Warsaw, Poland, 2019 - 2022,
 I photographed Warsaw for three years. I came here to photograph whenever I could find a couple of hours in the day. My trips were many.
 The city is uncontrollable, enormous. I have control over practically nothing. Yet I'm not overwhelmed by that fact. It elicits a feeling of freedom, perhaps even impunity. The whole time, I am confronted by the decision of others. I have contrasting experiences, like the smell of urine and the aura of expensive perfume, movement, and tumult.
For me, the city space is mainly its streets, and I am strangely fascinated with everything that happens on them. A journey through the city space reveals its variety, with little universes having no common parts that clash in unbearable juxtapositions. Historical buildings, like the telephone operator, now a symbol of the Polish resistance after the Warsaw Uprising, stand next to the Bank of China. An exclusive Italian restaurant, the Supreme Court, works of famous artists on the street, and another memory of war and destruction. The police stopped somebody, driving tickets are expensive these days. The Museum of the History of the Polish Jews, young Indians throwing colorful powder at each other during the Festival of Colors, St. John the Baptist Cathedral. I look at the historical buildings of Warsaw and see the river from a distance. A robot is serving latte on platform 4. Polish medieval hymns about the Holy Mary and military helicopters. The times of great warriors and the time of Apocalypse Now.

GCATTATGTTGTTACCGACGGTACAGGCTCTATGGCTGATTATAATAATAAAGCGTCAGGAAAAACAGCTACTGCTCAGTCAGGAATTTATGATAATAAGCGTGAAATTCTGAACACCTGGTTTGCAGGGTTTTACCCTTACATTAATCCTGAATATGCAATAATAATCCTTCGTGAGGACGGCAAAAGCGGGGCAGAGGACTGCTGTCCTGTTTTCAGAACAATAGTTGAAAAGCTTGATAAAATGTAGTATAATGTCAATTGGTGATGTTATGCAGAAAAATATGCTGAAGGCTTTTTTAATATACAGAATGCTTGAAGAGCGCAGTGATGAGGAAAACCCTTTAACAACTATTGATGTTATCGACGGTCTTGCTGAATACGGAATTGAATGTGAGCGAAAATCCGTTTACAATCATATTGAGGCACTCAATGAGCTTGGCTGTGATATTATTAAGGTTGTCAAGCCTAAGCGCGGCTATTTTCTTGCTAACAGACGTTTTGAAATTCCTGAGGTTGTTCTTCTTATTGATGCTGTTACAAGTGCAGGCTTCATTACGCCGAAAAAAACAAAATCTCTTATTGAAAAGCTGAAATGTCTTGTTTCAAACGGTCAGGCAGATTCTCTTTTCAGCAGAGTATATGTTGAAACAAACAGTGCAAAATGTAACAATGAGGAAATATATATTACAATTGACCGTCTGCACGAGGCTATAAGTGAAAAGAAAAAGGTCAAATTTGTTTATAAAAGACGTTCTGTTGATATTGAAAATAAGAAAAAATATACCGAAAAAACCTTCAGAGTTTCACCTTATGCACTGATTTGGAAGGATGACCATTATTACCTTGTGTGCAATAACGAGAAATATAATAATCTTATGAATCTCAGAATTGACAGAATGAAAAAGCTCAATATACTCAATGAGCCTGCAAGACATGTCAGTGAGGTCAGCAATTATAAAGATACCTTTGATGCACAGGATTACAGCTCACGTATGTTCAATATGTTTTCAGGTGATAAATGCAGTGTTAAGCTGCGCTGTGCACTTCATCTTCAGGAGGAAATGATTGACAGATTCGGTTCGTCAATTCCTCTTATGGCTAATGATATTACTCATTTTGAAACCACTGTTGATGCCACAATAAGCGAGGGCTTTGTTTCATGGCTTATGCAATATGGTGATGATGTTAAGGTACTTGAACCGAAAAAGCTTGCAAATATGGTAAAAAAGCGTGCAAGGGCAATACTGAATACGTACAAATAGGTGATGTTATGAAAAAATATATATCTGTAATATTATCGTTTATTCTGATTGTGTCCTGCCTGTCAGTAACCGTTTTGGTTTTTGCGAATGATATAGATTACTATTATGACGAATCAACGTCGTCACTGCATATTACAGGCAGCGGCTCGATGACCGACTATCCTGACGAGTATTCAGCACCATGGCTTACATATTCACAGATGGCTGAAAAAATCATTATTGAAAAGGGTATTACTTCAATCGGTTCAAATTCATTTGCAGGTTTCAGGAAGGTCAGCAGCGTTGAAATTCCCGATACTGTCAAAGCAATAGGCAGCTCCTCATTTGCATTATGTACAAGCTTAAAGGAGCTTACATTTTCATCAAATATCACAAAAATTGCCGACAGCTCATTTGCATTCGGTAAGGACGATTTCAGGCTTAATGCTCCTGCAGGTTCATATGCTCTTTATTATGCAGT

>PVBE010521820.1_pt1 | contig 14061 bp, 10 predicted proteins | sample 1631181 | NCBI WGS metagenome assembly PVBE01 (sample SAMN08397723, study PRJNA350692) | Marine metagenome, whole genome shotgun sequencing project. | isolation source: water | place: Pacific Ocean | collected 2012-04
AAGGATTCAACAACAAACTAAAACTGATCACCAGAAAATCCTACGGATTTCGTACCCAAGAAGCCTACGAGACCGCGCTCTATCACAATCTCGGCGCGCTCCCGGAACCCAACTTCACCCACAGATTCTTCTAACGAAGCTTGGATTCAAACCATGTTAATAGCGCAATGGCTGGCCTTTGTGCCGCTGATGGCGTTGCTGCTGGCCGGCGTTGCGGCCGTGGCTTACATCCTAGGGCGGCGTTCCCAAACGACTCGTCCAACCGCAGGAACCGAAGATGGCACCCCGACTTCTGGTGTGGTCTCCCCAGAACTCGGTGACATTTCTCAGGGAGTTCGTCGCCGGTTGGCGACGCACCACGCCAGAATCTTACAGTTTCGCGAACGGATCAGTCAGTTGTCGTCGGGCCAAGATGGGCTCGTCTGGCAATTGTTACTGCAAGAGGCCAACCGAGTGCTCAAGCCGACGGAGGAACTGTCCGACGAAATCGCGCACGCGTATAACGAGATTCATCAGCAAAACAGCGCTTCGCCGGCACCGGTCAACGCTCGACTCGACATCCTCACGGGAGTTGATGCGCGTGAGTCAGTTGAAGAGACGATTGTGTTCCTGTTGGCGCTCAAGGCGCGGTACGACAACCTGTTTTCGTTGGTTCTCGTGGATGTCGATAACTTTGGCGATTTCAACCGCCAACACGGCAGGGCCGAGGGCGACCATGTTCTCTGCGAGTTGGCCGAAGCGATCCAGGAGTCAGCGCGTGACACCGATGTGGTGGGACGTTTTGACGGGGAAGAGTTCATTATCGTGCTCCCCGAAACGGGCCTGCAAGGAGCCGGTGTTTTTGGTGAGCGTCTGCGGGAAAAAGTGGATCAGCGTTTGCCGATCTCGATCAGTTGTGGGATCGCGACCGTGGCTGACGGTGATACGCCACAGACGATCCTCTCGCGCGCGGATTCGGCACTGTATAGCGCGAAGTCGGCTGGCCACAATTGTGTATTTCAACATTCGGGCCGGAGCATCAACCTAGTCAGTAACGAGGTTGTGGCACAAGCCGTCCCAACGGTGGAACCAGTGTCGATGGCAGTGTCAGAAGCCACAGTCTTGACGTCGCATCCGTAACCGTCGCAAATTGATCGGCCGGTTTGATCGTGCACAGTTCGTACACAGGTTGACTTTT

Warsaw, a growing population, a muse with the subtlety of a woman, a shield, and sword, defense, and offense. Our Lady of Grace and Miracle on the Vistula. The city has a deep history, but most of what I see has risen from rubble in the 1950s. I experience everything and constantly search for wonder. I have often said to myself that I would not come here again, but I did. I am grateful for all these experiences.

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